The patch measures 12 mm across and 14 mm tall. From across the room, it looks like a smudge, but it consists of hundreds of eggs, each on a tiny stalk glued to the glass:
The bottom image is two days later than the top one, both are scaled to about the same size and contrast. The critters look about the same, although I think the lines have more prominent ripples or bumps.
We have no idea what they’ll turn into, but they certainly look like they have two eyes and wings …
I set the Sony HDR-AS30V atop a tripod, told it to take photos at 5 second intervals, then stitched the images into a Youtube video. It won’t go viral, but watching the spider construct her web over the course of two hours was fascinating.
She finishes the spiral at about 1 m video = 1.25 h real time, settles down for what might be a nap (it’s hard to tell with spiders), and has an insect join her for supper at 1:28, half an hour later. Spiders go from “inert” to “death incoming” almost instantly, even in real time running.
Another orb weaver set up shop in the adjacent window, but moved out the next day. Perhaps there’s a minimum spacing requirement?
Two more orb weavers guard windows in the kitchen and laundry room. We sometimes leave the lights on for them.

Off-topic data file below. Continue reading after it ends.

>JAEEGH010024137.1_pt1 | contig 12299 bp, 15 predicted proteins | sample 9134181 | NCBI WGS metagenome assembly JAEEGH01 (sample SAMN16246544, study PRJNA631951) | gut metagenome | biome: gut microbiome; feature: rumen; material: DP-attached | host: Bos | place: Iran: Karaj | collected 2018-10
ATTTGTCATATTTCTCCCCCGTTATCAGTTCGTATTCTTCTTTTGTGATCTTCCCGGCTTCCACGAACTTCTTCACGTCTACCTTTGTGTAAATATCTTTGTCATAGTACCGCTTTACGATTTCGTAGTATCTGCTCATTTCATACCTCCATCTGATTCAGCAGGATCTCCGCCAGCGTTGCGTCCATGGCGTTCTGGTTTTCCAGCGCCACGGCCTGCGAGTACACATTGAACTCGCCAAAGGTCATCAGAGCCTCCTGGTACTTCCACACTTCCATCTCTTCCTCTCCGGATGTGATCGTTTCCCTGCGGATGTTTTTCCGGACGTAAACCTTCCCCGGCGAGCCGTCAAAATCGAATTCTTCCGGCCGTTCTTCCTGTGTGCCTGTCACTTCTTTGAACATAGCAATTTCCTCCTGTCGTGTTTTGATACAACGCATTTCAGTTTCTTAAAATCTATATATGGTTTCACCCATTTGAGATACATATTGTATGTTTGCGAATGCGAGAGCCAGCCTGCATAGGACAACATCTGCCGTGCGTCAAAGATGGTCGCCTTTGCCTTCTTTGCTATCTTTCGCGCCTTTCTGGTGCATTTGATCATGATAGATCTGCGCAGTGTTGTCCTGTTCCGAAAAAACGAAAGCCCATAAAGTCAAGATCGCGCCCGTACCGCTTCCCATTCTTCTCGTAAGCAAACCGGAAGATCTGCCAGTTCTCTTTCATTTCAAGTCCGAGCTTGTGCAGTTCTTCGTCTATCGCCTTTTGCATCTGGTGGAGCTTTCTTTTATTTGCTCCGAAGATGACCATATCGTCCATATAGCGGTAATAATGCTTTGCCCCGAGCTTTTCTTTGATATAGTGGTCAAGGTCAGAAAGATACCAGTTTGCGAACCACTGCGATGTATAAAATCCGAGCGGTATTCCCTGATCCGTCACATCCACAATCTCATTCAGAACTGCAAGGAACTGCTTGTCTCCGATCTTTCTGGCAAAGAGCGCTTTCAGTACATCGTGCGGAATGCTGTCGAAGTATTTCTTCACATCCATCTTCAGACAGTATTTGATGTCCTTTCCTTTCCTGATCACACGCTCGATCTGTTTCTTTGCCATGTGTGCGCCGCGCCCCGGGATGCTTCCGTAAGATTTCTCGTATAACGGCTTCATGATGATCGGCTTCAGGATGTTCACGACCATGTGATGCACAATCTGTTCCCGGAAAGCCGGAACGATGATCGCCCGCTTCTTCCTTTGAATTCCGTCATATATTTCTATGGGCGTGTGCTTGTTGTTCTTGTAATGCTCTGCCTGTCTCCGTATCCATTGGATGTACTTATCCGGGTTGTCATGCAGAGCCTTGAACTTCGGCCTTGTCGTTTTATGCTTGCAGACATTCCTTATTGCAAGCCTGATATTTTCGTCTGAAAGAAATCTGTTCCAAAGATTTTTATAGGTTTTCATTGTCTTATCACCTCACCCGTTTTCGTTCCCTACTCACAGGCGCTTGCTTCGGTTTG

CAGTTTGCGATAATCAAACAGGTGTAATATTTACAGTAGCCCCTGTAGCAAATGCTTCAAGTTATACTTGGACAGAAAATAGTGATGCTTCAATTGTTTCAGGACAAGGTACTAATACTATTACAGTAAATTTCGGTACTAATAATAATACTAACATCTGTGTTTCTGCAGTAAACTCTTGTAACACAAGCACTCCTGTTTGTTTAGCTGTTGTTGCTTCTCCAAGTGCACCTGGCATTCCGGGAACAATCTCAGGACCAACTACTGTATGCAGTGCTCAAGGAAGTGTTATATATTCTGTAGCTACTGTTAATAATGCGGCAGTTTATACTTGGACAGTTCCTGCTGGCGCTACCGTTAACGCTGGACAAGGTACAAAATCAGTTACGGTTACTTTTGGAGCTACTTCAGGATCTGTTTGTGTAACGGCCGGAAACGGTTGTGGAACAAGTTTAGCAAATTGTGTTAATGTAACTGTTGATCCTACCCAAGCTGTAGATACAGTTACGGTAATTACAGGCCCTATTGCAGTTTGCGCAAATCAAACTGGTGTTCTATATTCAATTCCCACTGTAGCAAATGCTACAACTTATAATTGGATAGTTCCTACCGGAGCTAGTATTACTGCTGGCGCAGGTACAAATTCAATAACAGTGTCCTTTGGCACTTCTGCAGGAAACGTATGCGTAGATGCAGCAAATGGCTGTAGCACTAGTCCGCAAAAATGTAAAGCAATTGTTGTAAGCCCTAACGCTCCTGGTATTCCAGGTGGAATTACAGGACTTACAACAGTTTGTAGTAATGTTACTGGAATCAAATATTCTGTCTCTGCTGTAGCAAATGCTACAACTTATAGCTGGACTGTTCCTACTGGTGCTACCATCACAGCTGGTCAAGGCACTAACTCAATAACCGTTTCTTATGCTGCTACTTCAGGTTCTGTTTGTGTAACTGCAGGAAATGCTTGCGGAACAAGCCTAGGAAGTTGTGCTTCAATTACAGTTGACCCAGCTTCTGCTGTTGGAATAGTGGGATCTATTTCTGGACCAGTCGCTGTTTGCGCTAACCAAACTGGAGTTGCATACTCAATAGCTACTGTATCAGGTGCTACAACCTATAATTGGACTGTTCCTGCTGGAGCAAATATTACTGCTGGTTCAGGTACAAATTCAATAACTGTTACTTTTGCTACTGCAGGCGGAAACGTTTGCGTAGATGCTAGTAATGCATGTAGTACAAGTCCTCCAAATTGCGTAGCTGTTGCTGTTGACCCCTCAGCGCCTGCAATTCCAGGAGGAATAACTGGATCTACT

YouTube has other web-building videos with far more detail, of course.
The magic incantation to create the video from a directory of images in the form
sn=1 ; for f in *JPG ; do printf -v dn 'dsc%04d.jpg' "$(( sn++ ))" ; mv $f $dn ; done ffmpeg -r 15 -i /mnt/video/2017-09-03/100MSDCF/dsc%04d.jpg -q 1 Orb-Weaving-2017-09-03.mp4
These vultures decided to hang out high atop our neighbor’s tree during a recent day-long rainstorm:
There may be a third vulture on the branch behind the big clump of pine cones near the trunk.
This seems about as disgusted as a vulture can appear:
I think that’s a young vulture, without the red face of more mature specimens.
They spent most of the day there, then flew off about their business. We’re sure they spent most of the next day drying out.
Taken with the (new-to-me) DSC-H5 and 1.7× teleadapter; no extra charge for the purple fringes.
Moth 1, with wonderful antenna fringes identifying him as a male:
Moth 2, a female with smaller antenna:
Moth 3, another male:
The underside is diagnostic (ignore the crud on the aquarium glass):
We set each one on the goldenrod plant inside the garden gate, whereupon they charged up in the sun for an hour or so, then flew off about their business. They may eat a few leaves in the garden, but they’re not particularly harmful to anything and entitled to a peaceful life.
I must organize all their pictures into a life history.
This eight-pointer was one of two browsing in the back-yard grove:
The other was a mere four-pointer. In a few weeks they’ll get all feisty and browse the grove in shifts.
The notion of a “suburban hunting license”, perhaps with crossbows, may eventually gain traction.
A few days later, Mary awoke to a great clattering caused by a buck fighting free of the slot between the garden’s mesh “deer fence” and the neighbor’s wood fence, flattening the corner post in the process. A similar encounter a few years ago ended poorly.